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Upcoming Fed meeting could be toughest in Powell's career, economists say

“I think this is going to be Powell's toughest conference in his career as chairman,” said one economist.
Federal Reserve Chair Jerome Powell listens during a Senate Banking Committee hearing on Dec. 1, 2020.
Federal Reserve Chair Jerome Powell listens during a Senate Banking Committee hearing on Dec. 1, 2020.Al Drago / Pool via AP

Inflation is the watchword as the Federal Reserve kicks off a two-day meeting on Tuesday. Monetary policymakers have so far stuck to the script, maintaining that recent price increases on everything from metal to meat will be short-lived and look more dramatic than they really are because of the drastic depths to which the economy had plunged a year ago.

“The headline numbers are scary, the reality isn’t nearly that scary,” said Brad McMillan, chief investment officer for the Commonwealth Financial Network.

McMillan said it makes more sense to look back two years rather than one to get a more accurate sense of the current levels of inflation. “Year-on-year is usually a good, consistent measure in normal times, but unusual times require unusual statistics,” he said.

David Norris, head of U.S. credit and portfolio manager at TwentyFour Asset Management, said he expects Federal Reserve Chairman Jerome Powell to stick with the term “transitory” in describing the current level of inflation in his press conference Wednesday afternoon after the meeting concludes. “However, what I will be looking for are any discussions on what could be termed as more permanent inflation,” he said.

Still, with investors looking for reassurance, Powell might seek to deliver that in his remarks on the Fed’s huge bond-buying program — albeit only in the most circumspect manner. “If they do anything, I think it would be more a nod towards thinking about thinking about a taper,” McMillan said.

“I do believe we will see more dialogue on the potential for tapering and that inflationary fears are increasing,” Norris said.

It’s a delicate balancing act.

“I think this is going to be Powell's toughest conference in his career as chairman,” said Dan North, senior economist at Euler Hermes North America. A more definitive announcement, such as an actual timetable for dialing back bond-buying, would likely spook markets — but not addressing inflation at all also has the prospect to jangle nerves on Wall Street and, North said, potentially dent the Fed’s credibility. “He's in a pretty difficult position either way,” he said.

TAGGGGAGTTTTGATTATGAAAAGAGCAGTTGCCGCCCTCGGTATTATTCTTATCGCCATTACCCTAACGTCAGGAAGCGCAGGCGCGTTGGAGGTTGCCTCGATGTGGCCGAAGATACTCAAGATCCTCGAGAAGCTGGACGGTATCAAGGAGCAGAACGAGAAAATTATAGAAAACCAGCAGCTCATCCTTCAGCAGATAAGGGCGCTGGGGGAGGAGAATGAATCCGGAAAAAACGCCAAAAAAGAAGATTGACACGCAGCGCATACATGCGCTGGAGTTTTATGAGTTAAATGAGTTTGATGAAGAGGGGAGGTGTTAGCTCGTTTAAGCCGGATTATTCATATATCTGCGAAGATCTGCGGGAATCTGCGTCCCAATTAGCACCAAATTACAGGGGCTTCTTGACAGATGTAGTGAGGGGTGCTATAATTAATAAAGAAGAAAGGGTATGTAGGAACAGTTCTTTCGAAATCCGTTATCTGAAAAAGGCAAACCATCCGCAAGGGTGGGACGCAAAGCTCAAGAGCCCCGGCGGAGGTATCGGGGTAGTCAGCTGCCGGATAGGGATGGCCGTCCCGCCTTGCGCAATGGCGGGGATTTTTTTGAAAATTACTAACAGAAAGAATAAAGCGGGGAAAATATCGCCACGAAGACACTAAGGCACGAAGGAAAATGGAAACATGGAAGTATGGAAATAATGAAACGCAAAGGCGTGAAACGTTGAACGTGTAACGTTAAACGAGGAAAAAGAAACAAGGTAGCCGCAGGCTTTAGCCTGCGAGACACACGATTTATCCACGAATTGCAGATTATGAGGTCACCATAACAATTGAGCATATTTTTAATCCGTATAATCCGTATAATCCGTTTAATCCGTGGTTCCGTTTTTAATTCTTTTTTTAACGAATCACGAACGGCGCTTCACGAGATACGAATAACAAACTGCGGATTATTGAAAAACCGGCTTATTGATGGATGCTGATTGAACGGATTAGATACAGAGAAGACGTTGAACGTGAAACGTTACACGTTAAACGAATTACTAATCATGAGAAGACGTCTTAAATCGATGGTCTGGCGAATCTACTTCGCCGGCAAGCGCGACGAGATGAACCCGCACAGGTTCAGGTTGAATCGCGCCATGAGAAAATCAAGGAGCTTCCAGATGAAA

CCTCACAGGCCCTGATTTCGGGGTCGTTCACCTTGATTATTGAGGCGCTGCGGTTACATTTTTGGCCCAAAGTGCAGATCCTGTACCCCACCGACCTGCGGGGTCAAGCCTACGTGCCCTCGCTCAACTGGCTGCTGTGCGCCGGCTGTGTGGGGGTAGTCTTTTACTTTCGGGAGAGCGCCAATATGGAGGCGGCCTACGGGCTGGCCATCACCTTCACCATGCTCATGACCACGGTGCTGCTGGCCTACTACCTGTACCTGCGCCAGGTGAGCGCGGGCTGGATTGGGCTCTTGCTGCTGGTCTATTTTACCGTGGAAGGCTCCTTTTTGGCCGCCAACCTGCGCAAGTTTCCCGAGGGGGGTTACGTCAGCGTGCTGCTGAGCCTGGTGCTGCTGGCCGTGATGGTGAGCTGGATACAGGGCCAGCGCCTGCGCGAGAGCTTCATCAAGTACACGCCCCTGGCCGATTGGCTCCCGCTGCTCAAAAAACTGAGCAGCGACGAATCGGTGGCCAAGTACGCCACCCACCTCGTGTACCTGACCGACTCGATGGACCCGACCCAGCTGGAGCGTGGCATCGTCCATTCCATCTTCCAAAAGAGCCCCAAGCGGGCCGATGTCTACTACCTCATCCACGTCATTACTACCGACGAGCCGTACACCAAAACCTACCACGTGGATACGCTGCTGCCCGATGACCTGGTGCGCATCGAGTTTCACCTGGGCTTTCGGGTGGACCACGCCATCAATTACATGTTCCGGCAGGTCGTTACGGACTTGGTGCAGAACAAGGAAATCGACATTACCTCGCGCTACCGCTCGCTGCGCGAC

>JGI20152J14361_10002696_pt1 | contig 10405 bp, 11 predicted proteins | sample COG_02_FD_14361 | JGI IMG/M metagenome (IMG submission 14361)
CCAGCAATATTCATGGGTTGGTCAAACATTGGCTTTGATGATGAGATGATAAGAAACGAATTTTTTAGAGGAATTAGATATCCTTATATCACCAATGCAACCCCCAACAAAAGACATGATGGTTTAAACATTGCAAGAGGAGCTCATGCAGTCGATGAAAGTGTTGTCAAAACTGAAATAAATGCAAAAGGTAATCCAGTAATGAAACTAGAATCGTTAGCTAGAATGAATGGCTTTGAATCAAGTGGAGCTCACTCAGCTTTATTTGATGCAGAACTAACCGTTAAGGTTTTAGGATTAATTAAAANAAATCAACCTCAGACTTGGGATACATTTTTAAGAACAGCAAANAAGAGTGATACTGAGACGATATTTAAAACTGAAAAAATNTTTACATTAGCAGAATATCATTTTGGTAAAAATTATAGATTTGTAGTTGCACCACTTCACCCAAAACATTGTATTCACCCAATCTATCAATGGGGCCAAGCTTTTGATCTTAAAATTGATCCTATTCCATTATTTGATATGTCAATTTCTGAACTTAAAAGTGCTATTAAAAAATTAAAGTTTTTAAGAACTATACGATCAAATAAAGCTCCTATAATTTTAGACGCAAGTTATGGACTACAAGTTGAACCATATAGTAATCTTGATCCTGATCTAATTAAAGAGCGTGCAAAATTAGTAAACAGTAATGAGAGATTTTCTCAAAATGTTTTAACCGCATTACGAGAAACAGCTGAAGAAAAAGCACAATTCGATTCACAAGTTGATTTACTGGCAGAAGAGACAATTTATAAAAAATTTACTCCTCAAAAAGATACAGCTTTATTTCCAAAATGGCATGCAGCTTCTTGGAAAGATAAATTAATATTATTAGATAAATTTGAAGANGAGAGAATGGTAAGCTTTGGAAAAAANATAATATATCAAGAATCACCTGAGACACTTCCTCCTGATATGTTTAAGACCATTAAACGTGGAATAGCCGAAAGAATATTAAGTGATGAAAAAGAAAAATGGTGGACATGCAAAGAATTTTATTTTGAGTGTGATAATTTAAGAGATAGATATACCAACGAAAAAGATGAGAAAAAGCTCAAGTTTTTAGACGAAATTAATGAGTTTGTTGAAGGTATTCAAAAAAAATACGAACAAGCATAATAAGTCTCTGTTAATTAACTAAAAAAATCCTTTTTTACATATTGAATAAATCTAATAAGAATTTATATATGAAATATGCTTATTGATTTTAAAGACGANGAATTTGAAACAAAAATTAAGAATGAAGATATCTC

Price stability is just half of the equation. The Fed faces another challenge on its plate when it comes to fulfilling its mandate for full employment, a new report shows: The New School’s Schwartz Center for Economic Policy Analysis found that the pandemic accelerated retirement for 1.7 million members of the workforce. “Many older workers were pushed into unplanned retirement earlier than they would in a ‘normal’ year,” the report said.

“That’s going to make it a tougher choice because that becomes a huge demographic issue for the Fed,” North said. “We’ve had a structural shift.”

Labor force participation, especially for women, plunged since the pandemic hit, and the New School research found that older workers were pushed out of the labor force at a higher-than-usual rate by job losses and health concerns. Black workers without a college degree experienced the sharpest acceleration in the share of workers who retired before the age of 65, with an increase of 1.5 percentage points, according to the analysis.

“We still have millions of people unemployed,” McMillan said. “We’re in the middle of what appears to be a transition in how the workforce works because of that. When you talk about the dual mandate, historically, the Fed has been almost exclusively focused on inflation. That’s not the case anymore,” he said.

Powell and other Fed officials have talked about both the imperative to wield monetary policy in a fight against these kinds of inequities along with the limitations of an agency whose authority has often been characterized as “lending, not spending.”

“My read is the Fed takes seriously the second part of the mandate and is looking at the K-shaped recovery,” said Darren Schuringa, CEO of ASYMmetric ETFs. “People who are living paycheck to paycheck are not benefiting from the liquidity in the stock market,” he said.

Rising wages could distribute more of the recovery’s gains to lower-income Americans and marginalized populations, but investors fret that a wage-price inflationary spiral could be hard for the Fed to control once set in motion.

“The labor market shortage and surging demand is causing companies to raise wages. This can spark inflation as they are forced to raise prices to make up for the rise in wage costs,” Megan Horneman, director of portfolio strategy at Verdence Capital Advisors, wrote in a client note. There are indications, she added, that this feedback loop is already taking place in the small-business sector.

If wage gains fail to materialize or keep pace with the price of goods, though, their benefits might not amount to much, North said. “If we keep accommodative policy and that spurs inflation, that’s very hard on lower-income people,” he said. “They have less margin, in terms of income each month, to spend, and inflation’s going to eat into that.”